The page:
Sunday 27 May 2012

Game Over - Purcell Room

[Written for Exeunt]

I like Pierre Rigal. Not personally; I've never met him (this isn't one of *those* reviews). But I like the work he's made that I've seen. I first came across Rigal at the Gate when I reviewed his UK debut Press for Time Out (5*/6, since you ask).

Press went on to do good business at Sadler's Wells and Rigal returned to the Gate with the innovative and consequently underestimated show Micro.

This, my third Rigal show, impressed me primarily because it is so unlike either of the other two I've seen. Without a programme/ticket/poster/whatever I'd have never guessed that it was the work of the same man, which often endears artists to me (at least when the work is still also good. People whose previous work I've liked suddenly deciding to make utter crap tends to endear them to me less).

So, what's the new stuff that Game Over brings to the table?

Compared to French choreographer Pierre Rigal's previous works, Press and Micro, Game Over is perhaps less innovative. That said, it still feels stuffed enough with inventions to more than keep an audience occupied for its 75 minute duration.

Surprisingly, for a piece that is inspired by a (n apparently very tense) football match – the 1982 World Cup semi-final between France and West Germany, which the FDR won on penalties – the net effect of Game Over was oddly akin to emerging from a nice long relaxing bath.

In spite of all the abundant physical prowess and sometimes energetic movement on stage, the overall picture, perhaps due in large part to __ __'s warm, fuzzy, ambient electronica score (think, maybe: a particularly snoozy Air), while constantly engaging, the piece also feels incredibly soothing.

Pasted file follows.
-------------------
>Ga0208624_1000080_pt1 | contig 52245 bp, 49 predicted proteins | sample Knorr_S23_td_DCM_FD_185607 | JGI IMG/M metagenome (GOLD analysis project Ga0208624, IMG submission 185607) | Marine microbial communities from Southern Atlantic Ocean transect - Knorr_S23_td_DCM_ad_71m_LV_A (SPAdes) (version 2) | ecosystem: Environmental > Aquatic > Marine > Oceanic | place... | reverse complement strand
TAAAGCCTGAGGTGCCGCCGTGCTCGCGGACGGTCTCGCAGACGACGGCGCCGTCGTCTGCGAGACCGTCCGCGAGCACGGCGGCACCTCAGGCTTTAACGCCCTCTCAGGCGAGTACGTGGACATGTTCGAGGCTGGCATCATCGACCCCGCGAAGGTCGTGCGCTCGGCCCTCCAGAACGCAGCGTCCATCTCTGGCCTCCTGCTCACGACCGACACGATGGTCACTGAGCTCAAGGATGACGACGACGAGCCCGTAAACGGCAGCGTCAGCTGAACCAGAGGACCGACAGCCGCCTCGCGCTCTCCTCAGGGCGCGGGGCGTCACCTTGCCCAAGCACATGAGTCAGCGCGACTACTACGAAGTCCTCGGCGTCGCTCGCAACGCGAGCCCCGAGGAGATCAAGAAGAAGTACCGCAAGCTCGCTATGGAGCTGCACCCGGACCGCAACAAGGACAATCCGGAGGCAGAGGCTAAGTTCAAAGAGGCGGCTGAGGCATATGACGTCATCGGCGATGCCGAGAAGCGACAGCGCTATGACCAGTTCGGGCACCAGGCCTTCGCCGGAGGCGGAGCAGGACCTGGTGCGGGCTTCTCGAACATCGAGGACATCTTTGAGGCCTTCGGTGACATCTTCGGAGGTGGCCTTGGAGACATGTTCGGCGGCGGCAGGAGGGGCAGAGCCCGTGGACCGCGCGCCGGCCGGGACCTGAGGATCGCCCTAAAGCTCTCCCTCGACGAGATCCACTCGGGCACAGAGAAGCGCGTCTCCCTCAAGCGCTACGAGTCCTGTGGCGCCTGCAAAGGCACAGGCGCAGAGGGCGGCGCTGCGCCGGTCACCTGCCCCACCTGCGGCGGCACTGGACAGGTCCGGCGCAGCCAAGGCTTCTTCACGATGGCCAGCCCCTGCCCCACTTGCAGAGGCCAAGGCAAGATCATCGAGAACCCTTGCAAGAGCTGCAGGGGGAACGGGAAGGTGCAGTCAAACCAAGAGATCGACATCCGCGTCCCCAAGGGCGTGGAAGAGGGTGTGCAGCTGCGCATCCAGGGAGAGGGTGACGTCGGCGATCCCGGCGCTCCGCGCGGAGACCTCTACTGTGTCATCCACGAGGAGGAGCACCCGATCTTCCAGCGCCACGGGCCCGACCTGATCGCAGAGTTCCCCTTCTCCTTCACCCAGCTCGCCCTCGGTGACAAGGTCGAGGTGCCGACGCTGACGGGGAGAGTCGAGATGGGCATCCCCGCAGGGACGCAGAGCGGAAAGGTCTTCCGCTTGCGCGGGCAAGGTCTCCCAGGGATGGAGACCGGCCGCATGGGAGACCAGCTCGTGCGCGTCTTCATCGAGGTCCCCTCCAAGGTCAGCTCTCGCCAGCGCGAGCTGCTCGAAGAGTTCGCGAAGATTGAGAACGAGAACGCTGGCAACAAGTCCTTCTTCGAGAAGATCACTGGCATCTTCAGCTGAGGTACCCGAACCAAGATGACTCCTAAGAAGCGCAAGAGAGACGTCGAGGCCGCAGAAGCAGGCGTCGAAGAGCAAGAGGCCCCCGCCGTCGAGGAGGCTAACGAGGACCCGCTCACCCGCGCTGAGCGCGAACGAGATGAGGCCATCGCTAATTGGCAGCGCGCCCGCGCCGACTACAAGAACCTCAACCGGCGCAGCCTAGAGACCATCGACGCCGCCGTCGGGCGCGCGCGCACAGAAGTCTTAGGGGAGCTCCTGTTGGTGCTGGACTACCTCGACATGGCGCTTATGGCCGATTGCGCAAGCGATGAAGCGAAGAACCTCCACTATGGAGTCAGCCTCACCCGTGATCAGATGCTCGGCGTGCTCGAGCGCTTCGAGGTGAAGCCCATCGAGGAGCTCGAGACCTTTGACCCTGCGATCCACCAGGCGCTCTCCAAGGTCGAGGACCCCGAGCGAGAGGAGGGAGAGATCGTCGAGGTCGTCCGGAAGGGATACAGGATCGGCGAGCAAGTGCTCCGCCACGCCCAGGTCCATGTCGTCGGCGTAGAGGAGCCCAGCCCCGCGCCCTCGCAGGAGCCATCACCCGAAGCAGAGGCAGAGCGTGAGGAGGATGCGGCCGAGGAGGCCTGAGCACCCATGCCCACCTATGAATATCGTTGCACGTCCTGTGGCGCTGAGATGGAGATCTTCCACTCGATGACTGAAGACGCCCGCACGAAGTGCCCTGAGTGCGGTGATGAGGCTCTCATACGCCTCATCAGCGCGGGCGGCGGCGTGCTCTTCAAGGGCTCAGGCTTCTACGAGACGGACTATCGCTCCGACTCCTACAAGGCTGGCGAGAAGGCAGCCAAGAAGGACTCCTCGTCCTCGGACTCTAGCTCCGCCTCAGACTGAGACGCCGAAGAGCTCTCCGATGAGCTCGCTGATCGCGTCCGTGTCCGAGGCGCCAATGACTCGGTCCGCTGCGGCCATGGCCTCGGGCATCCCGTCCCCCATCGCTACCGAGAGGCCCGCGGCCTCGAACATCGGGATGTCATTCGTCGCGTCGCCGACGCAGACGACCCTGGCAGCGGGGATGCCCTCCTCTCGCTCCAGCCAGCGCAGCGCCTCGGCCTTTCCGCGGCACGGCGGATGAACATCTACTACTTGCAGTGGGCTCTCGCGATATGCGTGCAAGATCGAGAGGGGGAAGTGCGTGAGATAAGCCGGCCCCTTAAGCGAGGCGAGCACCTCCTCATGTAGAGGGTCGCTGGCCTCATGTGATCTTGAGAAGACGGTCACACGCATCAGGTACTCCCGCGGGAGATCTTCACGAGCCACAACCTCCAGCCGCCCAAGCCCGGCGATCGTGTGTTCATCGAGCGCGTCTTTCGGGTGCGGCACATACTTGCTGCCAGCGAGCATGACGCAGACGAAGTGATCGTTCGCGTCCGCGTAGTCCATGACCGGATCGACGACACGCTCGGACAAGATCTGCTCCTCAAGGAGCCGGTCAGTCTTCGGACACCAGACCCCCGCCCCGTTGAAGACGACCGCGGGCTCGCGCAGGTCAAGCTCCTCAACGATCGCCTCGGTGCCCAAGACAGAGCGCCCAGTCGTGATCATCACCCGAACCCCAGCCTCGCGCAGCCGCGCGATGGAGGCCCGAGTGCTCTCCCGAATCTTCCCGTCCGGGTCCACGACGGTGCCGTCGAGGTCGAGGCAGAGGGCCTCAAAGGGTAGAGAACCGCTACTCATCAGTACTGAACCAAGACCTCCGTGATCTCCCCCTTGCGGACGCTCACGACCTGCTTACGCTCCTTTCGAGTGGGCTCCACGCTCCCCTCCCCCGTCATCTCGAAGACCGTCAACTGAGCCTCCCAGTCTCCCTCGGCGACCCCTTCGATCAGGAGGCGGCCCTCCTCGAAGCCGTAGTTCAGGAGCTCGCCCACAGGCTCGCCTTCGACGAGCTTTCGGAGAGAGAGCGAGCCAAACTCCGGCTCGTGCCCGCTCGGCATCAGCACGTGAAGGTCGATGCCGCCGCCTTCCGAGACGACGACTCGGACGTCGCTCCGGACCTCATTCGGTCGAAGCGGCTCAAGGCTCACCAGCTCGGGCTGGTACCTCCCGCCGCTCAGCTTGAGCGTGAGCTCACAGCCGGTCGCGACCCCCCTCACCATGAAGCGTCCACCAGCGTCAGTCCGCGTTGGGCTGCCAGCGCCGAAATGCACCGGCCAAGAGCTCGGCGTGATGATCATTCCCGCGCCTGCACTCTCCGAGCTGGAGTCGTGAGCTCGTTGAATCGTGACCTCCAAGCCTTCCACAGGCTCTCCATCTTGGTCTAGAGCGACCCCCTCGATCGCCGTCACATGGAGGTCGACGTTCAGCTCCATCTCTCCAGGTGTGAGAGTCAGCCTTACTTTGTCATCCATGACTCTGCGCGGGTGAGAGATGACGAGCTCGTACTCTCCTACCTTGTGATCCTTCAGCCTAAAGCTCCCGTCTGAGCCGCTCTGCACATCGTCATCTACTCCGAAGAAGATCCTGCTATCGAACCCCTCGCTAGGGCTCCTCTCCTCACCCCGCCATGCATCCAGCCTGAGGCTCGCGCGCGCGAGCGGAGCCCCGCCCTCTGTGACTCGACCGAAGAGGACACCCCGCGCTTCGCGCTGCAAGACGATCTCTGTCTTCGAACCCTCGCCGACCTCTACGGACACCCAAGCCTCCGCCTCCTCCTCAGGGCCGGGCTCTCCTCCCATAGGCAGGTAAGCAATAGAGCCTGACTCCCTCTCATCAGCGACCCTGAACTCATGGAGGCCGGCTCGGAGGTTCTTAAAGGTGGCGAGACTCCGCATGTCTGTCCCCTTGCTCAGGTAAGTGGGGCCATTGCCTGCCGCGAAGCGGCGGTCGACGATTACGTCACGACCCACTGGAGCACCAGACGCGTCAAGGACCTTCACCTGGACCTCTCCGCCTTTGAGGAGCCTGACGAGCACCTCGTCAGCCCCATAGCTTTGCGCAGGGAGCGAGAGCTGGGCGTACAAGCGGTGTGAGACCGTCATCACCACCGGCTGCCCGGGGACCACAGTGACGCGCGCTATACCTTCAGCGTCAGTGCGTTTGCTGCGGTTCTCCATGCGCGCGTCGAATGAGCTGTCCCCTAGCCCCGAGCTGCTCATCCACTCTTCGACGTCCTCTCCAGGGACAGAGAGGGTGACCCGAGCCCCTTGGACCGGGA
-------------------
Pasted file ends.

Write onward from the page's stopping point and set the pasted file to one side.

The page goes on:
The pace is set by quite a trippy, pleasant opening 'number' in which the four performers – invisible: wearing black in the inky depths of the unlit stage – basically move eight small lit squares around – a bit like a hi-tech version of the opening titles for the '70s BBC Schools programme Watch (the brief titles in that clip start at about 0.52). They make some geometric patterns, and some patterns that perhaps suggest more abstract, cubist pictures – maybe even of sportspeople, tho' that could just be the power of the title's suggestion.

Soon after, these 'light-squares' are revealed to be little screens (probably iPads or similar) and they begin to show the (French) broadcast of the football match in question (surtitles are provided neck-craningly high above the performance space). This sort-of sets up the piece's nominal theme – although if I'd not read the blurb, I do wonder what I'd have made of it. This set-up achieved, the performers place the iPads on the floor at the front of the stage and begin to perform, using the screen-glow as footlights.

The next section (that I nearly just called, "the first section, proper") is the bit perhaps most like the thing you'd imagine if I told you this was some modern dance about a football match. That is to say, the four performers ( _ _, _ _, _ _, and _ _), in synch, in tandem, and solo, reproduce bits of the football match. First in a line – the poetry of the kicks, the run-ups, the other things footballers do – then supporting one another, allowing the goalkeeper's dives and saves to be performed in slow motion.